We denote the Muckenhoupt weights by A p for 1p< (see [14]).

We shall prove the following theorems.

Theorem 1 If T is a singular integral operator with non-smooth kernel as given in Definition  2, let D α b j BMO( R n ) for all α with |α|= m j and j=1,,l. Then there exists a constant C>0 such that for any f C 0 ( R n ), 0<r<1 and x ˜ R n ,

M A # ( T b ( f ) ) r ( x ˜ )C j = 1 l ( | α j | = m j D α j b j BMO ) M l + 1 (f)( x ˜ ).

Theorem 2 If T is a singular integral operator with non-smooth kernel as given in Definition  2, let D α b j BMO( R n ) for all α with |α|= m j and j=1,,l. Then T b is bounded on L p (w) for any 1<p< and w A p , that is,

T b ( f ) L p ( w ) C j = 1 l ( | α j | = m j D α j b j BMO ) f L p ( w ) .

Theorem 3 If T is a singular integral operator with non-smooth kernel as given in Definition  2, let w A 1 , D α b j BMO( R n ) for all α with |α|= m j and j=1,,l. Then there exists a constant C>0 such that for all λ>0,

w ( { x R n : | T b ( f ) ( x ) | > λ } ) C R n | f ( x ) | λ [ 1 + log + ( | f ( x ) | λ ) ] l w(x)dx.

2 Proof of the theorem

To prove the theorems, we need the following lemma.

Lemma 1 (see [1])

Let b be a function on R n and D α b L q ( R n ) for all α with |α|=m and some q>n. Then

| R m ( b ; x , y ) | C | x y | m | α | = m ( 1 | Q ˜ ( x , y ) | Q ˜ ( x , y ) | D α b ( z ) | q d z ) 1 / q ,

where Q ˜ is the cube centered at x and having side length 5 n |xy|.

Lemma 2 ([[14], p.485])

Let 0<p<q< and for any function f0, we define that for 1/r=1/p1/q,

f W L q = sup λ > 0 λ | { x R n : f ( x ) > λ } | 1 / q , N p , q (f)= sup E f χ E L p / χ E L r ,

where the sup is taken for all measurable sets E with 0<|E|<. Then

f W L q N p , q (f) ( q / ( q p ) ) 1 / p f W L q .

Lemma 3 (see [17])

Let r j 1 for j=1,,l, we denote that 1/r=1/ r 1 ++1/ r l . Then

1 | Q | Q | f 1 ( x ) f l ( x ) g ( x ) | dx f exp L r 1 , Q f exp L r l , Q g L ( log L ) 1 / r , Q .

Lemma 4 ([9, 10])

Let T be a singular integral operator with non-smooth kernel as given in Definition  2. Then T is bounded on L p ( R n ) for every 1<p< and bounded from L 1 ( R n ) to W L 1 ( R n ).

Lemma 5 (see [9, 12])

For any γ>0, there exists a constant C>0 independent of γ such that

| { x R n : M ( f ) ( x ) > D λ , M A # ( f ) ( x ) γ λ } | Cγ | { x R n : M ( f ) ( x ) > λ } |

for λ>0, where D is a fixed constant which only depends on n. Thus

M ( f ) L p C M A # ( f ) L p

for every f L p ( R n ), 1<p<.

Lemma 6 Let { A t ,t>0} be an ‘approximation to the identity’ and bBMO( R n ). Then, for every f L p ( R n ), p>1 and x ˜ R n ,

sup Q x ˜ 1 | Q | Q | A t Q ( ( b b Q ) f ) ( x ) | dxC b BMO M 2 (f)( x ˜ ),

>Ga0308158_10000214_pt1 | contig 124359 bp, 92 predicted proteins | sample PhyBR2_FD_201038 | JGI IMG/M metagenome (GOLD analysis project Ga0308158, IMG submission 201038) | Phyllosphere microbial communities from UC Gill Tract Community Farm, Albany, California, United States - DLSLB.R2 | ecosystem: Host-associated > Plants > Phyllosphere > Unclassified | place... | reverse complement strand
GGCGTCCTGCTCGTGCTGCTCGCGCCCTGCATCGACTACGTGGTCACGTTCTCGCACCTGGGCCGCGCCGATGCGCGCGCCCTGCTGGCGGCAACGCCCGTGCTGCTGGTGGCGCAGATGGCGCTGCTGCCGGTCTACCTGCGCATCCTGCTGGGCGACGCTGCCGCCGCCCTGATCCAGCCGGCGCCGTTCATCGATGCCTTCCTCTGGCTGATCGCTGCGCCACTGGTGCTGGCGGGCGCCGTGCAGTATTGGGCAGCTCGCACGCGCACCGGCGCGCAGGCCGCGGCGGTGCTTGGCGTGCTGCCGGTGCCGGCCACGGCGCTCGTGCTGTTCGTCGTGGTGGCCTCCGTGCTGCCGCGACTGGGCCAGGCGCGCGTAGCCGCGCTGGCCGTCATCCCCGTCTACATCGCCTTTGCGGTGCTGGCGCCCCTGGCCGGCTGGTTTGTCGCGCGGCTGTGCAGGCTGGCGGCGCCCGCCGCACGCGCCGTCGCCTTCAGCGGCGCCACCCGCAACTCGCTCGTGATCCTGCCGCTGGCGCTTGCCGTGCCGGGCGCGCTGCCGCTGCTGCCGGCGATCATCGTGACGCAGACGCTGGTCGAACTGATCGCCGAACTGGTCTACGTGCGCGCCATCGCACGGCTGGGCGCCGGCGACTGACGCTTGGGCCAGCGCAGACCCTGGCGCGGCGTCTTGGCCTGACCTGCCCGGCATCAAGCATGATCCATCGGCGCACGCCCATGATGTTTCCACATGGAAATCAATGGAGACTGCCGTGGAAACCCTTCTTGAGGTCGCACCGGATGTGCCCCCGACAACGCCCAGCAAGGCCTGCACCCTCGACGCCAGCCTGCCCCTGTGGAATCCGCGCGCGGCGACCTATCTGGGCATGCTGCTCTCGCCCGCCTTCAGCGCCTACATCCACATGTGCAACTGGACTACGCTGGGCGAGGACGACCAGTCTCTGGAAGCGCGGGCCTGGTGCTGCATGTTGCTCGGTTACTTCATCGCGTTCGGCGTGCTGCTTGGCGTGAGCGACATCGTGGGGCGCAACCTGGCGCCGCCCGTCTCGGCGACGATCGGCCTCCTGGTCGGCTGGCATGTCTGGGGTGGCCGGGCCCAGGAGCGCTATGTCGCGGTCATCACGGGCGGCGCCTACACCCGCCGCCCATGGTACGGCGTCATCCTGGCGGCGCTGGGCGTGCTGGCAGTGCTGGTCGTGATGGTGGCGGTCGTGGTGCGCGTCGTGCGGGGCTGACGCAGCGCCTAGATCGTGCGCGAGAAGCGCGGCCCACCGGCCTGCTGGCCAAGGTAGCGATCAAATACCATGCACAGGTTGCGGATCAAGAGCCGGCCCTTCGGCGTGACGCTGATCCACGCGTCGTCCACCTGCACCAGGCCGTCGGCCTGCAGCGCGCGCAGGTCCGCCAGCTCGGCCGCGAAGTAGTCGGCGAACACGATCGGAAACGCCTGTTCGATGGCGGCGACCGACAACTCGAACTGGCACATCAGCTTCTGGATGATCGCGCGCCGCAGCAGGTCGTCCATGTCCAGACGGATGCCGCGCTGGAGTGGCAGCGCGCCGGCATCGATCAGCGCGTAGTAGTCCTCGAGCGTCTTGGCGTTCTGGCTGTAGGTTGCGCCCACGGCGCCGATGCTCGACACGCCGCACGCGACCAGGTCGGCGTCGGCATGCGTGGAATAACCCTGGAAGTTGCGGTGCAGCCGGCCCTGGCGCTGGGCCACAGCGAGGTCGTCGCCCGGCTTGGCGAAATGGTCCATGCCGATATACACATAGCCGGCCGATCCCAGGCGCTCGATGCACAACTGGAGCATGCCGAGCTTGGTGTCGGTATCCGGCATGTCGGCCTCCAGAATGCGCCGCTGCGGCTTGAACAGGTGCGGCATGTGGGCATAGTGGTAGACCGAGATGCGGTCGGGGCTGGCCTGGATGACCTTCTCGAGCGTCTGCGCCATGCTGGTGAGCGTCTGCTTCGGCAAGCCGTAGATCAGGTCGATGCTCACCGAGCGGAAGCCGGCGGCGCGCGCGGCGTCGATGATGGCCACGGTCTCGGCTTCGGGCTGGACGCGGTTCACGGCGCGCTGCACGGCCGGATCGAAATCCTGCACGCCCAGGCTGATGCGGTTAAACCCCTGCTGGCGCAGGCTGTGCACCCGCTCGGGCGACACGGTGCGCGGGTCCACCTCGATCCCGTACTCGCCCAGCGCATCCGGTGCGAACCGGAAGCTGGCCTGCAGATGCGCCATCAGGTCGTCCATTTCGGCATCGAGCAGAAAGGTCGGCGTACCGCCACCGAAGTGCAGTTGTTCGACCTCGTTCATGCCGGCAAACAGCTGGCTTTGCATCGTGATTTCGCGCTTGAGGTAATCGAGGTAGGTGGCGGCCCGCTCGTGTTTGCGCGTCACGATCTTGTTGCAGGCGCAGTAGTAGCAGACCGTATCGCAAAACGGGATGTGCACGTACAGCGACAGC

where t Q =l ( Q ) 2 and l(Q) denotes the side length of Q.

Proof We write, for any cube Q with x ˜ Q,

1 | Q | Q | A t Q ( ( b b Q ) f ) ( x ) | d x 1 | Q | Q R n h t Q ( x , y ) | ( b ( y ) b Q ) f ( y ) | d y d x 1 | Q | Q 2 Q h t Q ( x , y ) | ( b ( y ) b Q ) f ( y ) | d y d x + k = 1 1 | Q | Q 2 k + 1 Q 2 k Q h t Q ( x , y ) | ( b ( y ) b Q ) f ( y ) | d y d x = I 1 + I 2 .

We have, by the generalized Hölder inequality,

I 1 C 1 | Q | | 2 Q | Q 2 Q | ( b ( y ) b Q ) f ( y ) | d y d x C b b Q exp L , 2 Q f L ( log L ) , 2 Q C b BMO M 2 ( f ) ( x ˜ ) .

For I 2 , notice for xQ and y 2 k + 1 Q 2 k Q, then |xy| 2 k 1 t Q and h t Q (x,y)C s ( 2 2 ( k 1 ) ) | Q | , then

I 2 C k = 1 s ( 2 2 ( k 1 ) ) 1 | Q | 2 Q 2 k + 1 Q | ( b ( y ) b Q ) f ( y ) | d y d x C k = 1 2 k n s ( 2 2 ( k 1 ) ) 1 | 2 k + 1 Q | 2 k + 1 Q | ( b ( y ) b Q ) f ( y ) | d y C k = 1 2 k n s ( 2 2 ( k 1 ) ) b b Q exp L , 2 k + 1 Q f L ( log L ) , 2 k + 1 Q C k = 1 2 ( k 1 ) n s ( 2 2 ( k 1 ) ) b BMO M 2 ( f ) ( x ˜ ) C b BMO M 2 ( f ) ( x ˜ ) ,

where the last inequality follows from

k = 1 2 ( k 1 ) n s ( 2 2 ( k 1 ) ) C k = 1 2 ( k 1 ) ε <

for some ϵ>0. This completes the proof. □

Proof of Theorem 1 It suffices to prove for f C 0 ( R n ) and some constant C 0 that the following inequality holds:

( 1 | Q | Q | | T b ( f ) ( x ) | r | A t Q T b ( f ) ( x ) | r | d x ) 1 / r C j = 1 l ( | α j | = m j D α j b j BMO ) M l + 1 (f)(x).

Without loss of generality, we may assume l=2. Fix a cube Q=Q( x 0 ,d) and x ˜ Q. Let Q ˜ =5 n Q and b ˜ j (x)= b j (x) | α | = m j 1 α ! ( D α b j ) Q ˜ x α , then R m j ( b j ;x,y)= R m j ( b ˜ j ;x,y) and D α b ˜ j = D α b j ( D α b j ) Q ˜ for |α|= m j . We write, for f=f χ Q ˜ +f χ R n Q ˜ = f 1 + f 2 ,

T b ( f ) ( x ) = R n j = 1 2 R m j + 1 ( b ˜ j ; x , y ) | x y | m K ( x , y ) f ( y ) d y = R n j = 1 2 R m j ( b ˜ j ; x , y ) | x y | m K ( x , y ) f 1 ( y ) d y | α 1 | = m 1 1 α 1 ! R n R m 2 ( b ˜ 2 ; x , y ) ( x y ) α 1 D α 1 b ˜ 1 ( y ) | x y | m K ( x , y ) f 1 ( y ) d y | α 2 | = m 2 1 α 2 ! R n R m 1 ( b ˜ 1 ; x , y ) ( x y ) α 2 D α 2 b ˜ 2 ( y ) | x y | m K ( x , y ) f 1 ( y ) d y + | α 1 | = m 1 , | α 2 | = m 2 1 α 1 ! α 2 ! R n ( x y ) α 1 + α 2 D α 1 b ˜ 1 ( y ) D α 2 b ˜ 2 ( y ) | x y | m K ( x , y ) f 1 ( y ) d y + R n j = 1 2 R m j + 1 ( b ˜ j ; x , y ) | x y | m K ( x , y ) f 2 ( y ) d y = T ( j = 1 2 R m j ( b ˜ j ; x , ) | x | m f 1 ) T ( | α 1 | = m 1 1 α 1 ! R m 2 ( b ˜ 2 ; x , ) ( x ) α 1 D α 1 b ˜ 1 | x | m f 1 ) T ( | α 2 | = m 2 1 α 2 ! R m 1 ( b ˜ 1 ; x , ) ( x ) α 2 D α 2 b ˜ 2 | x | m f 1 ) + T ( | α 1 | = m 1 , | α 2 | = m 2 1 α 1 ! α 2 ! ( x ) α 1 + α 2 D α 1 b ˜ 1 D α 2 b ˜ 2 | x | m f 1 ) + T ( j = 1 2 R m j + 1 ( b ˜ j ; x , ) | x | m f 2 )